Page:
And when the next generation of consoles hit, the sellers found an even easier way for piracy. And here’s where true piracy was introduced into India. As discussed earlier, the general consumers were unaware of the fact that the Discs being sold to them weren’t from the developers. But by the time PS3 and the Xbox 360 rolled around, the sellers were installing “chips” into the consoles to add a big amount of games into them. And the games weren’t small, either. I remember a seller offering the year’s WWE title, GTA 5, and Gears of War for the Xbox 360 along with about 100 other games, most of which were extremely popular. Oh, and did I mention if the game you wanted to play wasn’t included in the original 100 something games and you could just torrent the games onto a PC or stick a USB into the 360? This is where the consumers realized just how convenient piracy can be.
While this was going on in the console scene, the PC side of piracy in India was not really any slower either. Piracy was really easy on the PC, with websites like Pirate Bay and Torlock providing illegal torrent downloads for not only games but movies, music, and other professional programs. It had become so common that there was a sort of pride that had developed with piracy. The phrase “why should I pay for something that I can have for free?” was the most prominent line I heard whenever I talked to anyone about how piracy causes the industry to be stopped from growing since the money developers needed to make games is being taken away, as the whole market is basically stealing the game. This could be the reason why the biggest Indian “game developers” are just mobile app developers. Granted, there wasn’t a lot which the masses could do, seeing how little games were being officially being imported. And this isn’t just some weird story from the past, either. We all remember how hard it was to get our hands on the PS5 when it came out last year, right? Well, if you thought trying to get one back here was hard, you have no idea. Re-stocks of the PS5 in India have been ridiculously slow, and the number of units per re-stock isn’t anything special either.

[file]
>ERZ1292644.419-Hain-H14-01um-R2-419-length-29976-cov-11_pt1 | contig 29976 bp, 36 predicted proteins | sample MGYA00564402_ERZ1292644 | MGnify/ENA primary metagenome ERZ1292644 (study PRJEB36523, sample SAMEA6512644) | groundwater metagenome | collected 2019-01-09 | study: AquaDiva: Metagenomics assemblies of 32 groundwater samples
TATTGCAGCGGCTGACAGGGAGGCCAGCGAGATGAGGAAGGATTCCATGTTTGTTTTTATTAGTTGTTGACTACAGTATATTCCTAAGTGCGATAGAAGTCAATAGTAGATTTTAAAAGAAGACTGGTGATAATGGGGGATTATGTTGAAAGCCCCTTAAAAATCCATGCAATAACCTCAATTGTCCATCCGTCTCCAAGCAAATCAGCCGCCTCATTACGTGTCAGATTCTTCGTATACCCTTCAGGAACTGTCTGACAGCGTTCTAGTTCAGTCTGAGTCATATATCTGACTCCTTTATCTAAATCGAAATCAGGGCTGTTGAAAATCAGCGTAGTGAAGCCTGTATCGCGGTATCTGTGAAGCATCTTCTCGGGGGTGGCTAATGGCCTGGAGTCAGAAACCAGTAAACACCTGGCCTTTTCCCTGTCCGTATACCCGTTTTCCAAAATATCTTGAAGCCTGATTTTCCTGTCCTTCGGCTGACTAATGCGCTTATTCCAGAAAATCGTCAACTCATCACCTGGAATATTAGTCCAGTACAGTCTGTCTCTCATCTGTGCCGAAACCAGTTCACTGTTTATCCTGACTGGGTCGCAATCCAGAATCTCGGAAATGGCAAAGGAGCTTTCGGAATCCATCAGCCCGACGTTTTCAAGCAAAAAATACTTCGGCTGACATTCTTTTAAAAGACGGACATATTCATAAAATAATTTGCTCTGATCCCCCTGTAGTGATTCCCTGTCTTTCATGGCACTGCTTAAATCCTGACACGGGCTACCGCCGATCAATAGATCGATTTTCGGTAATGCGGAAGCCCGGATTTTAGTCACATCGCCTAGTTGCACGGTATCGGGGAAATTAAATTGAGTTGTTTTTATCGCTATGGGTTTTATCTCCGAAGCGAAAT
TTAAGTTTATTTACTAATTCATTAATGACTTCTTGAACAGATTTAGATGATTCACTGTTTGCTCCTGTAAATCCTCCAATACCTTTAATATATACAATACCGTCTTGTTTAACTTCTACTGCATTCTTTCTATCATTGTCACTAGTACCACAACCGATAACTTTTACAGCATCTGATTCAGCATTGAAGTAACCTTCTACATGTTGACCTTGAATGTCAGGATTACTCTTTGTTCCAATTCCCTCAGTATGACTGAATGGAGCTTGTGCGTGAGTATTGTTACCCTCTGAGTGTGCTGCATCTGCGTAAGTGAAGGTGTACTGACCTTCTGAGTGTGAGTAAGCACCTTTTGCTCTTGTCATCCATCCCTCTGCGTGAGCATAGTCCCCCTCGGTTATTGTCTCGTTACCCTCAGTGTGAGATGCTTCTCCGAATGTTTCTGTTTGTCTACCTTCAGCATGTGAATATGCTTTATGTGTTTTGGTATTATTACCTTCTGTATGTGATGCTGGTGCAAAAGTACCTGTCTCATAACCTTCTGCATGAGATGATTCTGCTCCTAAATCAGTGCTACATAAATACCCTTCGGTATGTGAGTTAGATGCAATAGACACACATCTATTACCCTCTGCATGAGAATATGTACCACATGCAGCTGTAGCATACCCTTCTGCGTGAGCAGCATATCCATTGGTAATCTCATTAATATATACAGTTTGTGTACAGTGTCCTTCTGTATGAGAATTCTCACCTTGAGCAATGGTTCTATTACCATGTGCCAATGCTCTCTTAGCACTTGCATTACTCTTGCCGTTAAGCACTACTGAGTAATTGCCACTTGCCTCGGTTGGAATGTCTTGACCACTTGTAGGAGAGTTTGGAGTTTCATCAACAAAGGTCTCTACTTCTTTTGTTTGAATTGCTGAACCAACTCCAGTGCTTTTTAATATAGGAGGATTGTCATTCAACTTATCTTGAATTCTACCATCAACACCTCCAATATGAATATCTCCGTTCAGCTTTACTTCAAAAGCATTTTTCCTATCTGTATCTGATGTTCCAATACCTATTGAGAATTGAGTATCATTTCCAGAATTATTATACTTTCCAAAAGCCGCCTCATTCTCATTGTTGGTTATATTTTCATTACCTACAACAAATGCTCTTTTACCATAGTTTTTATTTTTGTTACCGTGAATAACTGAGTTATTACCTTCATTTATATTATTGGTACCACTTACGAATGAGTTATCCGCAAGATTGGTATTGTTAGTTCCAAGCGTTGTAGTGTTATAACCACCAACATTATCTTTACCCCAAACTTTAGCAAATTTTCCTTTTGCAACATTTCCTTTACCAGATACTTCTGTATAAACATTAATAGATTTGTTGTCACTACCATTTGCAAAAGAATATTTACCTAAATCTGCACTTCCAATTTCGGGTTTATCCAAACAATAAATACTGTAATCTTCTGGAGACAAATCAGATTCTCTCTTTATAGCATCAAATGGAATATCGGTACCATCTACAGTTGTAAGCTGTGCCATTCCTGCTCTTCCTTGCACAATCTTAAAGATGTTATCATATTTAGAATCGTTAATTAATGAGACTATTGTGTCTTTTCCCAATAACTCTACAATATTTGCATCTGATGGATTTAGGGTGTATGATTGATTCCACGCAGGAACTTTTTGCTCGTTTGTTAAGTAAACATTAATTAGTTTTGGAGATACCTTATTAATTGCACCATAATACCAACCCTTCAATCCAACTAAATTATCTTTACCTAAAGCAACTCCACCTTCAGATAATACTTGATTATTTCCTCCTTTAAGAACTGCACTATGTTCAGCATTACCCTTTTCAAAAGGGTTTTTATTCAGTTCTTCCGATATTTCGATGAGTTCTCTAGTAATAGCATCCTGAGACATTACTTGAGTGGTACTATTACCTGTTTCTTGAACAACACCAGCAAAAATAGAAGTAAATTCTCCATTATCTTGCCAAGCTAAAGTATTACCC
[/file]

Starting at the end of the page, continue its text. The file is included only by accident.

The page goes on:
Despite the gaming community being filled with piracy causing the developers to suffer, chances are that had piracy never been introduced into India, there wouldn’t be any gaming community, or at least not one at this level. The majority of gaming audiences in India watch either mobile games like Call Of Duty mobile, or they watch PC streamers playing games like Grand Theft Auto Online or Minecraft. And this audience is huge. They are capable of great things when they come together properly. For instance, amidst the new surge of the second wave of the COVID-19 infection, MythPat, a YouTube gaming content creator hosted a charity stream on April 25, featuring the biggest Indian YouTube creators. The stream was a huge success, having raised 5 million Indian Rupees or about $68 thousand US dollars. Although the beginning of the Indian gaming community has been a bit bumpy because of the lower economic stability of the country, now that it has reached a nationwide level, it is capable of great things. After all, by now, all those players who have pirated games with their PS3’s and Xbox 360’s ended up being the biggest spenders in the legitimate online stores today. And this is no small feat, especially in India when you keep the massive population of India in mind.